Keystone pipeline oil could be exported

WASHINGTON — Whether the proposed Keystone XL pipeline would boost American energy independence is a key part of the debate over the pipeline, the biggest environmental battle in recent history. Keystone promoters say the $7 billion project is vital for the nation — but there are signs much of the oil coming through it would be exported.

The United States increasingly exports refined petroleum products such as diesel, heating fuel and gasoline from the same Gulf Coast refineries where Keystone oil would be headed.

There is no reason oil from Keystone would be treated differently, according to energy analysts.

Disputes rage over how much is currently exported. A recent State Department analysis of Keystone says less than half of the Gulf Coast’s refined products go into the U.S. market.

The United States is on the path to energy security and is forecast to become the world’s leading oil producer in just four years, a different world from its past desperation to secure stable energy.

But Canadian Natural Resources Minister Joe Oliver said last week that the United States still will need foreign oil in the coming decades, and it is better if it comes from an ally. The 1,700-mile Keystone pipeline would go from the Alberta oil sands in Canada to the U.S. refineries on the Gulf Coast.

Oliver said the oil would be used in America and that Keystone is not an export pipeline.

Oil Change International, a group fighting the Keystone pipeline, argues that is clearly not true. The group used census and U.S. energy data to figure out how much is now exported from the Texas refineries expected to handle the majority of Keystone oil.

They found 60 percent of the finished gasoline produced last year in those refineries was exported.

“Keystone XL proponents are saying this is about energy independence and obviously it’s not,” said Oil Change International executive director Steve Kretzmann.

The American Fuel and Petrochemical Manufacturers trade group responded that export figures are being misused. Charles Drevna, president of the group, said the figures are nowhere near 60 percent when all gasoline produced to blend with ethanol is accounted.

Drevna asserted that the real Gulf Coast refinery export figures are only “probably around 11 or 12 percent.” That figure will remain the same after Keystone is built, he said.

Keystone is not for exports, he said. “Anyone who believes that either has to understand this industry better or they are just trying to mislead the public and Congress,” he said.

Some influential members of Congress, including Senate Energy and Natural Resources Committee Chairman Ron Wyden, question how much American consumers would benefit from Keystone.

Wyden, an Oregon Democrat, said the State Department needs to deal with the export issue before approving the pipeline.

“The State Department needs to explain how it is in America’s national and economic interests to facilitate Keystone XL’s completion, especially if the pipeline is simply a conduit for oil and refined products to go elsewhere,” Wyden said.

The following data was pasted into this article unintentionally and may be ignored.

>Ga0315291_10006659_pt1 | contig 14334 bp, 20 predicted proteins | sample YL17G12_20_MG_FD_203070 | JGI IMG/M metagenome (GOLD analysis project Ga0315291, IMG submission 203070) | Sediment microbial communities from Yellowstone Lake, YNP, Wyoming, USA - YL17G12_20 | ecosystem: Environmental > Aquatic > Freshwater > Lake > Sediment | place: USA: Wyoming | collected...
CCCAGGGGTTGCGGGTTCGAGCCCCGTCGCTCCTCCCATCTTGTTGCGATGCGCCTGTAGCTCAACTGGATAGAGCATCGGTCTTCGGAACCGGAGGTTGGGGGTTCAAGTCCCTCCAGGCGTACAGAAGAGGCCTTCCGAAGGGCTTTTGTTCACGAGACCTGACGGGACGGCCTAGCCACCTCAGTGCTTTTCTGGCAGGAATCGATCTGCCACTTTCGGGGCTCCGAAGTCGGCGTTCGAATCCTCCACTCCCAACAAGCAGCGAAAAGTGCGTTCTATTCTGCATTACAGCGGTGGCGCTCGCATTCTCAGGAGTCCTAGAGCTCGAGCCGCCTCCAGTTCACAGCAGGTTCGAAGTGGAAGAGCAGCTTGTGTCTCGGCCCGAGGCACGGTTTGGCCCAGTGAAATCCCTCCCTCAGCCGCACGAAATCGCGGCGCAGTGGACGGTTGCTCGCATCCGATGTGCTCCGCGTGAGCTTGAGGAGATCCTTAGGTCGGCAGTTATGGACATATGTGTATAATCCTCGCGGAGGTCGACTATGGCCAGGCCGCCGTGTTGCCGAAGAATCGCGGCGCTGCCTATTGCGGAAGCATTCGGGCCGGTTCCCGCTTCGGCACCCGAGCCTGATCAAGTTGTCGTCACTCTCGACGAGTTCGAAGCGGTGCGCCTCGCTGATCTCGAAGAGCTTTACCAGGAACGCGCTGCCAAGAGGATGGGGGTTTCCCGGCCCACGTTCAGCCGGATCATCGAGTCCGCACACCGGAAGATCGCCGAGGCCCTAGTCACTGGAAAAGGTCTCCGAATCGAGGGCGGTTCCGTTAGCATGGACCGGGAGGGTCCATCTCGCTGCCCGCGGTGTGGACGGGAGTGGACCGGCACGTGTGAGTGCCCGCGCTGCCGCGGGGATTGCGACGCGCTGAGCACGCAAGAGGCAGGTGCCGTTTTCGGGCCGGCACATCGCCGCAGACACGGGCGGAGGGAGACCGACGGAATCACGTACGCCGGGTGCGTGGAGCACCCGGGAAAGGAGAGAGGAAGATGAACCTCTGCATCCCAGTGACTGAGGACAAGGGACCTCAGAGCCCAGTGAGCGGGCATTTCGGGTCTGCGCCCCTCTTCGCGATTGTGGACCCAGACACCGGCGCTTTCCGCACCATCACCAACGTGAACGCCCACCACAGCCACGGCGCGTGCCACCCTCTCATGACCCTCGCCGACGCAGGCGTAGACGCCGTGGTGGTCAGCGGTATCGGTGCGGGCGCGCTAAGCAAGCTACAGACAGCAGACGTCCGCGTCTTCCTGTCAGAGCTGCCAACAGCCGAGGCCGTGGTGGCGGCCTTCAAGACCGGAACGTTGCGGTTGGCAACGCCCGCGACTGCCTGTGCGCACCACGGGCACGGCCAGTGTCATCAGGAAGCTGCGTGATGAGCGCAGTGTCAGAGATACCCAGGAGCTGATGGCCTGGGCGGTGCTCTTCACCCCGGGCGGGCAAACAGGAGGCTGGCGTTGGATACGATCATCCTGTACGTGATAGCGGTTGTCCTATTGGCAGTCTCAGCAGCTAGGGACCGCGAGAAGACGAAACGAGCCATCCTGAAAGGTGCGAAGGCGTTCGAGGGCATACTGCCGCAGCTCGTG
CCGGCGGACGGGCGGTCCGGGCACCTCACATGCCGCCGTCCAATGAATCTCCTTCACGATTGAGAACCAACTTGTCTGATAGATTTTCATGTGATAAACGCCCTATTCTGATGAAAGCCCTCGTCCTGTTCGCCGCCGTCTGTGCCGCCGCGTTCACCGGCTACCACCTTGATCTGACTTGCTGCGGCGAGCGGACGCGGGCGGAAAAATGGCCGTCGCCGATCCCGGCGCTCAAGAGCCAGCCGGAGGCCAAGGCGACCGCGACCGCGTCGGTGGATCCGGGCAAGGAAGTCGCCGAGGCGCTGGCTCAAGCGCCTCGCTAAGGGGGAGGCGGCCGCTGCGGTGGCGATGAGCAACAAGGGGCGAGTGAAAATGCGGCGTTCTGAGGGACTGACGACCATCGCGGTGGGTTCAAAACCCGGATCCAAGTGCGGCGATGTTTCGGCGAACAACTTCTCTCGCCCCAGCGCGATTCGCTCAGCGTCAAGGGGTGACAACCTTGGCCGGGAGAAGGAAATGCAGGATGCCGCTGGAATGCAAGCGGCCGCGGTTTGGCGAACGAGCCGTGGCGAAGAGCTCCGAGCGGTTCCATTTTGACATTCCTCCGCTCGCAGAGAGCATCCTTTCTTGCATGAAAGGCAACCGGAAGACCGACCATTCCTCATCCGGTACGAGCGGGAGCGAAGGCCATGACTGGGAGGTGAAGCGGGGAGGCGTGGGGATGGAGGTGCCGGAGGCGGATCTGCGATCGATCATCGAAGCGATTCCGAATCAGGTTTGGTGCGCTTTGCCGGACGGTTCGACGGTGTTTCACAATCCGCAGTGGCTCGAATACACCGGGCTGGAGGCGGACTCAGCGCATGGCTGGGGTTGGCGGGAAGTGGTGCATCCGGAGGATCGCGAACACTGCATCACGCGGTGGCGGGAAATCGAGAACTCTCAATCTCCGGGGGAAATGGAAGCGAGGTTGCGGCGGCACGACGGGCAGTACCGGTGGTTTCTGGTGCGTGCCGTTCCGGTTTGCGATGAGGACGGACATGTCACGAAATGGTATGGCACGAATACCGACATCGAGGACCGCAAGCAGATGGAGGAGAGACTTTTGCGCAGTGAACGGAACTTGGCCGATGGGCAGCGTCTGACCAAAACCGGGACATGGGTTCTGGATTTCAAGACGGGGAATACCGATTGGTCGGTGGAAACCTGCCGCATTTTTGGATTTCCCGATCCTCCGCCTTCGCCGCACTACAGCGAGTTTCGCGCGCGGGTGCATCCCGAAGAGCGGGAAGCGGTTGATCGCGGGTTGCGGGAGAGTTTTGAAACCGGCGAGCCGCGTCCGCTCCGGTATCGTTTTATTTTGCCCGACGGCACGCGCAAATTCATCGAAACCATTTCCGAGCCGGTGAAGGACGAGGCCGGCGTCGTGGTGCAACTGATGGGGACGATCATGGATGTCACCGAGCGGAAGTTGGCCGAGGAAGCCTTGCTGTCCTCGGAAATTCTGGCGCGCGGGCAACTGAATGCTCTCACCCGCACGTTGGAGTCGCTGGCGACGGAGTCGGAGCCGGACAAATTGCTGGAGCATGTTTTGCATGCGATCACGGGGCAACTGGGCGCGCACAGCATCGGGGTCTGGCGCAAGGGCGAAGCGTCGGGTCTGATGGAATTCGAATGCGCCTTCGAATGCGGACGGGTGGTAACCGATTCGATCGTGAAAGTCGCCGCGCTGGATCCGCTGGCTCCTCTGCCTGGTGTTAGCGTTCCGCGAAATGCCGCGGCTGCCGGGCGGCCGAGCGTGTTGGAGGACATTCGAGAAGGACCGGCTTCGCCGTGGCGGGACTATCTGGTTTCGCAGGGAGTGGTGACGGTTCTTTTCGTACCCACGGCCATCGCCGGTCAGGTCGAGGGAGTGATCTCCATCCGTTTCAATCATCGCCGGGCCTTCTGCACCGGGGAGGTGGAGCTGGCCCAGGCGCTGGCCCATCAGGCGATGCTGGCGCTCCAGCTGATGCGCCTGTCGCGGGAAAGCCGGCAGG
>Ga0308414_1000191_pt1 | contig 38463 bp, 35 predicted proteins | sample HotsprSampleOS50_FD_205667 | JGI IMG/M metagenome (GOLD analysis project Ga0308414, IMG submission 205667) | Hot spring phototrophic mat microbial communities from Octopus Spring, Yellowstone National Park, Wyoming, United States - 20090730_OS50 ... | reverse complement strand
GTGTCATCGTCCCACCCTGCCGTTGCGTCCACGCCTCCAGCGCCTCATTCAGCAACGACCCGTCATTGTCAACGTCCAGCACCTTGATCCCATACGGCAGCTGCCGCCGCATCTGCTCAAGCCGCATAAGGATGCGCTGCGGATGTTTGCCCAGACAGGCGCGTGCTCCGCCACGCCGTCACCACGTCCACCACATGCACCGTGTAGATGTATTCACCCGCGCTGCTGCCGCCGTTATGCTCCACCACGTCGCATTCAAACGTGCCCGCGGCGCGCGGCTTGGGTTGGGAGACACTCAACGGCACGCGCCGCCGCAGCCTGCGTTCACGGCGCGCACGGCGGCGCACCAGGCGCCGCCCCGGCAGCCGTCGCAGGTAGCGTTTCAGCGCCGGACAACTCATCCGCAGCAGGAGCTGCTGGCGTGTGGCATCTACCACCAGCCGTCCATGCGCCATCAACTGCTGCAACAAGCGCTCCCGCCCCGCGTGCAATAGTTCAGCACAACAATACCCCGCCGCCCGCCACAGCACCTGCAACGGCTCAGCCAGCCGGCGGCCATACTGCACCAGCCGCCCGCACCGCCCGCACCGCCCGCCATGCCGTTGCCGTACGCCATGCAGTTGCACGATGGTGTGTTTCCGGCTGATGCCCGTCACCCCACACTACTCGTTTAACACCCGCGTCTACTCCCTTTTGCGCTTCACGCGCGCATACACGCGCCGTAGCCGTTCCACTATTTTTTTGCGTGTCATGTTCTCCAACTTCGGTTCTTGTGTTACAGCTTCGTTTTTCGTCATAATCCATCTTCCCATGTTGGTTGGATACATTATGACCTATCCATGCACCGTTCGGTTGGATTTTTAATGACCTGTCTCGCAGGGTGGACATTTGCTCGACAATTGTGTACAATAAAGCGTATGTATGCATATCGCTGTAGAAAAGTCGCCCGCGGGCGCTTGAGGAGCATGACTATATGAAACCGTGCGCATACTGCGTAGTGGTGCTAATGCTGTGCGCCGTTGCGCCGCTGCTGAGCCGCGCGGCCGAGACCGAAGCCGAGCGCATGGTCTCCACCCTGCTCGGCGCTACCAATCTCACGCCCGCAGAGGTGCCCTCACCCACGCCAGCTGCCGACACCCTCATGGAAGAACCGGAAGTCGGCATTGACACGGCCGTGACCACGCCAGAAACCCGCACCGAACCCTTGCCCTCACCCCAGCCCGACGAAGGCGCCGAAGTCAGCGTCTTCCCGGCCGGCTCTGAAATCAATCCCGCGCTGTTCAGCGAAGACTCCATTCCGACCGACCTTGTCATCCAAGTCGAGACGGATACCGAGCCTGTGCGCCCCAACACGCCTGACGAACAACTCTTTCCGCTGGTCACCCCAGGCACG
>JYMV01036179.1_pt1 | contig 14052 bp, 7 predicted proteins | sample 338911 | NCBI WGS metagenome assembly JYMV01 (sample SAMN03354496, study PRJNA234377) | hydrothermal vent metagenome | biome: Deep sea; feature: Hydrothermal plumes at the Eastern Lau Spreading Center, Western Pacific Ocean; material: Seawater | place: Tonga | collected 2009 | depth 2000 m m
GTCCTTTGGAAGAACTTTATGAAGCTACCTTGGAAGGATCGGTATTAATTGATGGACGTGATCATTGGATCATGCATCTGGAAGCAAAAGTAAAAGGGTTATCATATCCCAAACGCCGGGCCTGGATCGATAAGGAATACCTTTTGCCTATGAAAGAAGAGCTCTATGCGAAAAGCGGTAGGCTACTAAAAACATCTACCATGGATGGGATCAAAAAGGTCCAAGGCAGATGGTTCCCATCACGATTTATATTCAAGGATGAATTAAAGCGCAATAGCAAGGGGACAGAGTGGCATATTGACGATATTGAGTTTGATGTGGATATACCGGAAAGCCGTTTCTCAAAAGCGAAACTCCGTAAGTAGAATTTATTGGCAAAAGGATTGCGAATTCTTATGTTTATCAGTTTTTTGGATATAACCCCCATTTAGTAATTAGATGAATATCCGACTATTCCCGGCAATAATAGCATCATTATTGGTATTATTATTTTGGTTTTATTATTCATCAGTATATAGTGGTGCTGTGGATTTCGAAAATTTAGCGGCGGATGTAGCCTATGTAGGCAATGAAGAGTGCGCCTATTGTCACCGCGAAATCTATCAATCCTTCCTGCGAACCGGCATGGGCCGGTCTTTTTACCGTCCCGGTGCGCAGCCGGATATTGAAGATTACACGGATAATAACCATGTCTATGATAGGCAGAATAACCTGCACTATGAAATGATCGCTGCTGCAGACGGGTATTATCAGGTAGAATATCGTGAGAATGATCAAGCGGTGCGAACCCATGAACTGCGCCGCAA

Other members of Congress say the U.S. needs the pipeline.

“Keystone XL is good for American jobs, good for our economy and good for national security,” said Washington Republican Rep. Doc Hastings, the chairman of the House Natural Resources Committee.

Charles Ebinger, an energy expert at the center-left Brookings Institution in Washington, said it is possible much of the Keystone oil flowing to the Gulf Coast could be exported. It would carry Canadian oil so isn’t covered by the U.S. law forbidding exports of American crude, he said.

And it could be exported as refined products the same as American oil already is, he said. “You can’t keep oil. It’s going to move to where market conditions direct it to move.”

But Ebinger said it shouldn’t matter much if it ends up exported, since oil is a global market.

“Any oil that goes into the world market as petroleum products or as crude will have an effect on the market and very likely drive prices down if it contributes to a glut,” he said.

It’s an issue, though, for members of Congress such as Rep. Eliot Engel, a New York Democrat and member of the House Energy and Commerce Committee, who said this month he is torn over the Keystone pipeline.

“I’d like to know that if we take the risk,” he said, “we get the benefit.”

More in Local News

Families begin relocating from public housing complex

Baker Heights is in need of repairs deemed to costly to make, and will be demolished and replaced.

Trail work by juvenile offenders builds resumes, confidence

Kayak Point trails were built out this year by groups from Denney Juvenile Justice Center.

Small fire breaks out at haunted house in Everett

Plastic that was supposed to be noncombustable was sitting next to a hot lightbulb.

Rules of the road for ‘extra-fast pedestrians’ — skateboarders

State traffic law defines them as pedestrians, and yet they are often in the middle of the street.

Distress beacon leads rescuers to Pacific Crest Trail hikers

Two men in their 20s had encountered snow and waited two nights for a helicopter rescue.

City of Everett to give $400K to a nonprofit housing project

The city expects to enter a contract with HopeWorks, an affiliate of Housing Hope.

Everett mayoral campaign is one of the priciest ever

Many campaign donors are giving to both Cassie Franklin and Judy Tuohy.

Some damage undone: Thousands of heroin needles removed

Hand Up Project volunteers cleaned up a patch of woods that some of them had occupied near Everett.

Talk of changes at Marysville schools has parents wary

The district has lost more than 1,000 students over the past 10 years.

Most Read